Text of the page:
The NFL’s negotiating for rights to the Baptist Church.
The carnies have packed up the Tilt-A-Whirl and Ferris wheel, leaving us
           up to our ass in free parking.
Everyone under 30 dreams of shoplifting some Air Jordans for school.
Everyone over 30 dreams of going to prison for shoplifting.
The hypochondriacs wake up noticing little dark spots in front of their
           eyes, think they could be in the middle of something serious.
“Winterize now,” say the prime-time commercials. “Spend, spend, spend!”
           cry the cicadas and katydids over the scorched, moonlit lawns.

A dream you can’t shake: See above | David Berman

From The Minus Times #29, as republished in The Minus Times Collected. 

“Classic Water” — David Berman

“Classic Water”

by

David Berman


I remember Kitty saying we shared a deep longing for
the consolation prize, laughing as we rinsed the stagecoach.

I remember the night we camped out
           and I heard her whisper
“think of me as a place” from her sleeping bag
           with the centaur print.

I remember being in her father’s basement workshop
when we picked up an unknown man sobbing
over the shortwave radio

and the night we got so high we convinced ourselves
that the road was a hologram projected by the headlight beams.

I remember how she would always get everyone to vote
on what we should do next and the time she said
“all water is classic water” and shyly turned her face away.

At volleyball games her parents sat in the bleachers
like ambassadors from Indiana in all their midwestern schmaltz.

She was destroyed when they were busted for operating
a private judicial system within U.S. borders.

 

Sometimes I’m awakened in the middle of the night
by the clatter of a room service cart and I think back on Kitty.

Those summer evenings by the government lake,
talking about the paradox of multiple Santas
or how it felt to have your heart broken.

I still get a hollow feeling on Labor Day when the summer ends

and I remember how I would always refer to her boyfriends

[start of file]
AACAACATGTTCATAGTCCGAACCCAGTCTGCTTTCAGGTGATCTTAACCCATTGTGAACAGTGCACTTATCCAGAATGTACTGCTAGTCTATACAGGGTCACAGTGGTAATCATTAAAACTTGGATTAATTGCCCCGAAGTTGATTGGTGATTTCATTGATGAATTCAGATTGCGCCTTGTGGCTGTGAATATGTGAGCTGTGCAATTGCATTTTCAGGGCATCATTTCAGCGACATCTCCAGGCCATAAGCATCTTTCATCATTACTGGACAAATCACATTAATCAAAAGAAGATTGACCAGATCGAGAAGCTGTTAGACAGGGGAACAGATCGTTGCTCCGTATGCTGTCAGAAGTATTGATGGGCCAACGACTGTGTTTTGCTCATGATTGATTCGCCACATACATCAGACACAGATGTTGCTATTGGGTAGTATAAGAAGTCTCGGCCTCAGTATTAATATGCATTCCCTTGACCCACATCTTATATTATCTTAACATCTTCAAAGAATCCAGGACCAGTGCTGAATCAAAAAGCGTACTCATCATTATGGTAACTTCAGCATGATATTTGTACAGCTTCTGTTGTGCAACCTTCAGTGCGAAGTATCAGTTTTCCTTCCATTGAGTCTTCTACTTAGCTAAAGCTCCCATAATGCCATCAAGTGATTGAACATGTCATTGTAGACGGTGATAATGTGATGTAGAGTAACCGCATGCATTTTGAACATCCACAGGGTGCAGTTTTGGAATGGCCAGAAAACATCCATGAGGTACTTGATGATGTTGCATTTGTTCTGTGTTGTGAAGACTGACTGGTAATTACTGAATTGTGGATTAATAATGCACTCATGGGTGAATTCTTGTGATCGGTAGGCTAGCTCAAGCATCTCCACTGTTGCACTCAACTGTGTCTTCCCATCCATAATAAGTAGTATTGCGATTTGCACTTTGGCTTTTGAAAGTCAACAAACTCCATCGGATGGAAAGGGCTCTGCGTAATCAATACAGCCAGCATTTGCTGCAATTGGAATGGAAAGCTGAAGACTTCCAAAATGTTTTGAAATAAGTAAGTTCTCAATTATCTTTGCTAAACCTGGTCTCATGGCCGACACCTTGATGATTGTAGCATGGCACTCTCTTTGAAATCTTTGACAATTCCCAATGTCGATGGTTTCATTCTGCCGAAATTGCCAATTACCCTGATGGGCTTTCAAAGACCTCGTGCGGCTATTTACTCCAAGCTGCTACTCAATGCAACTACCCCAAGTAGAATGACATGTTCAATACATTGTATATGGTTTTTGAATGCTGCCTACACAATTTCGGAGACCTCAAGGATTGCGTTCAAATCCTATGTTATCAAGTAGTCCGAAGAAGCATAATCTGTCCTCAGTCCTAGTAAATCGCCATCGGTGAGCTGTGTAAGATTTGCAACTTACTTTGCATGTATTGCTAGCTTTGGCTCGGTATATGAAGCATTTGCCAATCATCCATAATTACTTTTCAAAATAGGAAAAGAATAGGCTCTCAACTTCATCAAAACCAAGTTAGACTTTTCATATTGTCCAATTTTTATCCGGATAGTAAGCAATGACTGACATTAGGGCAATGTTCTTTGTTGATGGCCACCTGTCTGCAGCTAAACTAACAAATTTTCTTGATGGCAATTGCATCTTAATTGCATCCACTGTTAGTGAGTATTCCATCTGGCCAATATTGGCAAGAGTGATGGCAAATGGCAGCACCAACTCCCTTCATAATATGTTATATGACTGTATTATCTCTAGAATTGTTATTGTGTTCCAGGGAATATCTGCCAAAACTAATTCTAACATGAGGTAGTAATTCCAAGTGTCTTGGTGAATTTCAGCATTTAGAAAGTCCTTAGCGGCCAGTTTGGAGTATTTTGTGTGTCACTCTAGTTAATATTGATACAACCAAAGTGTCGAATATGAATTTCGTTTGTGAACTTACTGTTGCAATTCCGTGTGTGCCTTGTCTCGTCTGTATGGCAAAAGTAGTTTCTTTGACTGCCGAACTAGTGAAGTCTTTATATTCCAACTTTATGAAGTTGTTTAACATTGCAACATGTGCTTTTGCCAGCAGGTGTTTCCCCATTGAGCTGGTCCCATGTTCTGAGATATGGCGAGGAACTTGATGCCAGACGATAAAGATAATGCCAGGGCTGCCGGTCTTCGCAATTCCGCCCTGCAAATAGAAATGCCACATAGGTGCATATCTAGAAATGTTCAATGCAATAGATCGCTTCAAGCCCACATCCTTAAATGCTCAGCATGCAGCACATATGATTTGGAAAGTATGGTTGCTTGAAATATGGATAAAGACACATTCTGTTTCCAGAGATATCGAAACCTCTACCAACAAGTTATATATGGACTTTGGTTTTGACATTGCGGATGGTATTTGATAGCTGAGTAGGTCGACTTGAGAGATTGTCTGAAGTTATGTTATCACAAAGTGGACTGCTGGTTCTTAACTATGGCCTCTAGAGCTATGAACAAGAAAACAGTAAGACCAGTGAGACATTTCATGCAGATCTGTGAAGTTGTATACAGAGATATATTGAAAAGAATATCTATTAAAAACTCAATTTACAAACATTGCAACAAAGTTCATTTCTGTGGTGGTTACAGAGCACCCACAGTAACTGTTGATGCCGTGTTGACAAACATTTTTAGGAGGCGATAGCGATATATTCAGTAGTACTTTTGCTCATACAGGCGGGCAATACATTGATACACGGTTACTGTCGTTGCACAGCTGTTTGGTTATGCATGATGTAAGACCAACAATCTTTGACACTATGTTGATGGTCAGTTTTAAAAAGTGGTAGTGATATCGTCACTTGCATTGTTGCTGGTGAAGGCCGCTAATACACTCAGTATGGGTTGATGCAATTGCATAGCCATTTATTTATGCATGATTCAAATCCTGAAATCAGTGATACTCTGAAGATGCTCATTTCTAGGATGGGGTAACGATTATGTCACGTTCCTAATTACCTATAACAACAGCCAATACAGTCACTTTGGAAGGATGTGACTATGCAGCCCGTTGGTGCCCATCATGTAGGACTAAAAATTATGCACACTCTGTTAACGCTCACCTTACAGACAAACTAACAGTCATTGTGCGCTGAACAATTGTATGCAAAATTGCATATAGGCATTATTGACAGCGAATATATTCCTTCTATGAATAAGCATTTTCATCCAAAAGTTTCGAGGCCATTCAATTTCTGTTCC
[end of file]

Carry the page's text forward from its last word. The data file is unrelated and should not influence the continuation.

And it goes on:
as what’s-his-face, which was wrong of me and I’d like
to apologize to those guys right now, wherever they are:

No one deserves to be called what’s-his-face.

“Peach” — D.H. Lawrence

“Peach”

by

D.H. Lawrence


Would you like to throw a stone at me?
Here, take all that’s left of my peach.

Blood-red, deep:
Heaven knows how it came to pass.
Somebody’s pound of flesh rendered up.

Wrinkled with secrets
And hard with the intention to keep them.

Why, from silvery peach-bloom,
From that shallow-silvery wine-glass on a short stem
This rolling, dropping, heavy globule?

I am thinking, of course, of the peach before I ate it.

Why so velvety, why so voluptuous heavy?
Why hanging with such inordinate weight?
Why so indented?

Why the groove?
Why the lovely, bivalve roundnesses?
Why the ripple down the sphere?
Why the suggestion of incision?

Why was not my peach round and finished like a billiard ball?
It would have been if man had made it.
Though I’ve eaten it now.

But it wasn’t round and finished like a billiard ball;
And because I say so, you would like to throw something at me.

Here, you can have my peach stone.

“Hymn from a Watermelon Pavilion” — Wallace Stevens

“Hymn from a Watermelon Pavilion”
by
Wallace Stevens

You dweller in the dark cabin,
To whom the watermelon is always purple,
Whose garden is wind and moon,
Of the two dreams, night and day,
What lover, what dreamer, would choose
The one obscured by sleep?
Here is the plantain by your door
And the best cock of red feather
That crew before the clocks.
A feme may come, leaf-green,
Whose coming may give revel
Beyond revelries of sleep,
Yes, and the blackbird spread its tail,
So that the sun may speckle,
While it creaks hail.
You dweller in the dark cabin,
Rise, since rising will not waken,
And hail, cry hail, cry hail.

“Victory” — Denis Johnson

“Victory”

by